Thursday, March 6, 2008

What's cooking, Goodlooking?

Cooking is an art. With practice and imagination, we can create some delicious gourmet. As a kid I would never enter the kitchen, except to get goodies to munch on. As I grew up, my help to my mom was limited to cutting vegetables and making rotis sometimes. To feed myself, incase of emergencies, I knew how to make a toast, tea and maggi.

In high school, while some of my friends were learning how to prepare the full course meal, I was getting my hands dirty on trying to learn volleyball. Year later when I was in college, we were in a situation when me, my brother and a cousin had to be home by ourselves for 5 days. My parents and uncle and aunt had to be away to attend an important family occasion. Since we were teenagers and loved such freedom, we assured them we would be fine and asked them to go ahead with their plans. There was only one glitch, I and my cousin had exams during those days and also, we did not know how to cook. My brother on the other hand, was just bothered about India's outcomes on the World Cup cricket qualifying match. Also, our parents were returning the next day our exams were getting over, so we did not have much time for any fun. Anyways, we planned to use the best of what was given.

For the first few days, we managed on whatever mom had cooked and bread. The day mine and my cousin's exam got over was the day that India lost to SriLanka in the World cup qualifying match. My brother, due to the gripping match, had gobbled up all the eatables at home. When I reached home famished, the only bottles not emptied were the ones containing pulses and spices. With some courage, I started peeling potatoes to make a sabzi. As the food started smelling nice, I got ambitious and made sambar. I finished just as my cousin entered home, tired and starved. We set the table and were eager to try out the dishes. With the first taste of the morsel, which also happened to be the last one, we realized that even food can be deceptive. Even though it smelled good, it tasted horrible as the spices proportions were all mixed up. We finally had a dinner in a nearby restaurant and that was the end of my kitchen ventures for a long time.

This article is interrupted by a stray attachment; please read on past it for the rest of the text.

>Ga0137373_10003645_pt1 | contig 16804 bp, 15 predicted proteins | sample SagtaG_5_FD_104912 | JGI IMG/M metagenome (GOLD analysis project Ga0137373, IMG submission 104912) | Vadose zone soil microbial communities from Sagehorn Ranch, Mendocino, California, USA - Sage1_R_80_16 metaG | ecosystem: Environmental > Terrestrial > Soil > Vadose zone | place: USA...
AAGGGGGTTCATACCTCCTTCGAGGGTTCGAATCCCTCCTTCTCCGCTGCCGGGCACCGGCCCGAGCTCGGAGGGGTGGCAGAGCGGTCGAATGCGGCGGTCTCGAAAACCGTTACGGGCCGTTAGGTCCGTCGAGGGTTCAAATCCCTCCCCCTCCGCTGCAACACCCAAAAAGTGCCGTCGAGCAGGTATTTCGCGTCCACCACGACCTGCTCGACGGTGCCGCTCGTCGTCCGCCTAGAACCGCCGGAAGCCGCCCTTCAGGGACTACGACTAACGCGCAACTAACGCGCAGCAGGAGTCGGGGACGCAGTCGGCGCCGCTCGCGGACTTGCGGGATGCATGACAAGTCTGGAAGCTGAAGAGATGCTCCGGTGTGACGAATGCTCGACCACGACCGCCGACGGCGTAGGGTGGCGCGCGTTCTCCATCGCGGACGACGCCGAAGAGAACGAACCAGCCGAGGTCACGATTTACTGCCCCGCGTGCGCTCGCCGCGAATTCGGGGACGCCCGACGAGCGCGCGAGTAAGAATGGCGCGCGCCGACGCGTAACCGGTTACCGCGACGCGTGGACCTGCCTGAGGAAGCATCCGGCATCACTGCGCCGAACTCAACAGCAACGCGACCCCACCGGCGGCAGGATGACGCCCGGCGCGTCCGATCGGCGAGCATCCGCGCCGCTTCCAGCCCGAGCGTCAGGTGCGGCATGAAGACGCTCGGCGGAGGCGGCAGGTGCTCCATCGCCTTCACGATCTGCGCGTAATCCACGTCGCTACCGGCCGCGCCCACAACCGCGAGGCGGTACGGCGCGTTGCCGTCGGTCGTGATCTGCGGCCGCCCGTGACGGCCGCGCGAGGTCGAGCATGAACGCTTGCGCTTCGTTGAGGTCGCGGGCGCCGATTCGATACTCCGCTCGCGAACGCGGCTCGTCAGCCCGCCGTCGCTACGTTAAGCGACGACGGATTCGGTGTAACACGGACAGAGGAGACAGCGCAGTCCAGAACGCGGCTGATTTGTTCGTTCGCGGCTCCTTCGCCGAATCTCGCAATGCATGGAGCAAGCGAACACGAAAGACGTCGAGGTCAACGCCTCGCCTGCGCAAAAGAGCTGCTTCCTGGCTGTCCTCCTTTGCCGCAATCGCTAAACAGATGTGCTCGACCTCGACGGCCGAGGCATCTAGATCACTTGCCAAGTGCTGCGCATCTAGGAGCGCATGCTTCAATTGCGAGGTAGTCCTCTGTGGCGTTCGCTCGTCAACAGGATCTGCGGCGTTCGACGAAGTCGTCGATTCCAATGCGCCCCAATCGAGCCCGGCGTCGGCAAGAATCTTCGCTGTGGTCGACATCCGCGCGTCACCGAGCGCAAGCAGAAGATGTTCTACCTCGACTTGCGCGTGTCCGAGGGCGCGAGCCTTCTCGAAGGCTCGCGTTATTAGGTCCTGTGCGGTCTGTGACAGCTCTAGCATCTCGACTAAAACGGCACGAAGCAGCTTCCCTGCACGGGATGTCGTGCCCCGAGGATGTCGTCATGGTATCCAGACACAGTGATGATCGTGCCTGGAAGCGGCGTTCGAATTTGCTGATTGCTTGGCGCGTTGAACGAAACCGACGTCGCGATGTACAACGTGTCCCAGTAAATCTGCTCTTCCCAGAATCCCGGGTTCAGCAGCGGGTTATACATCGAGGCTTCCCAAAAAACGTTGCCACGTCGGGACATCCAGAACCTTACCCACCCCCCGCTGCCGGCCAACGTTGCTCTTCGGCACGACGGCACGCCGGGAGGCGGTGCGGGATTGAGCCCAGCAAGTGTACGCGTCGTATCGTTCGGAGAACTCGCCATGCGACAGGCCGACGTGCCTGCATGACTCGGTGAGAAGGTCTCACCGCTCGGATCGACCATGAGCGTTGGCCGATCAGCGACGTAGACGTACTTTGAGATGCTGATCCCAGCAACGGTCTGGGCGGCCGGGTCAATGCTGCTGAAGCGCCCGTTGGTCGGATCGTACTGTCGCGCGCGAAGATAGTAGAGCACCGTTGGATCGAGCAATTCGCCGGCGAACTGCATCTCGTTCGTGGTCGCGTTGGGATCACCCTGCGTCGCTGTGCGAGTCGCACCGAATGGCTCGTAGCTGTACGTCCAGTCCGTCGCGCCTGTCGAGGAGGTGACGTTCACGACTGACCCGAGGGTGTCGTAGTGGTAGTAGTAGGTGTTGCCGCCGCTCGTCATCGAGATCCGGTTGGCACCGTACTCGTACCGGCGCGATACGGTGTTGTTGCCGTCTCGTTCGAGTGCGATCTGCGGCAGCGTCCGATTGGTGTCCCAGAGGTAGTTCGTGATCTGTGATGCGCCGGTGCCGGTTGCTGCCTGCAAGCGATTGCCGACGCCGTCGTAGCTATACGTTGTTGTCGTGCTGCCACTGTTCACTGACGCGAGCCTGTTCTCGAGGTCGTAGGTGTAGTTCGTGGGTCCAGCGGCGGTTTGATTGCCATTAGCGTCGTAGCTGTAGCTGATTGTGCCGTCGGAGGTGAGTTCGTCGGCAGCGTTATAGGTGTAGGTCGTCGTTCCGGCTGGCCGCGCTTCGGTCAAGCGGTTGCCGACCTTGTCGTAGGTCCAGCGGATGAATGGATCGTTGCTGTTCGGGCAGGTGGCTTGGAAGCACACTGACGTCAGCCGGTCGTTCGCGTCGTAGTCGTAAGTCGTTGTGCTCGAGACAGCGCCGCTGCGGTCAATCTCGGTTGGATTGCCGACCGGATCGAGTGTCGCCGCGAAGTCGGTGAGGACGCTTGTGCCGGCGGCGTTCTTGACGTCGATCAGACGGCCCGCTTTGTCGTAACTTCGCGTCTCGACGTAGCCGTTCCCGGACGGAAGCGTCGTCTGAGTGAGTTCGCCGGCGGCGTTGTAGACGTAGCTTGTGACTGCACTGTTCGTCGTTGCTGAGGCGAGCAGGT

Few weeks before I was to get married, I had crash course on cooking from my mom. I would stand next to her and nod on all her instructions as she would narrate the proportions of spices to be added, how and when. Everything seemed pretty straight forward at that time and I could not understand why people used to make fuss about good cooking.

Months later, I was here in NJ at our apartment staring at the closet filled with bottles of spices and pulses. Onions and tomatoes were lying on the countertop to be cut. This was the first time I was preparing food for H and his friend, who was coming home with his wife. I felt the same fear pang I used to feel on the days of practical exams. During the whole semester in lab practical, we could do the experiment with help of the teacher or the lab assistant. Exam days would be lonely and scary. At that moment, I missed my mom more than ever. Anyways, I put up a brave face and went ahead. Any art needs lot of time and patience. It was especially true on that day. To prepare a simple meal of pulao, puri and chole, I took 7 hours to complete!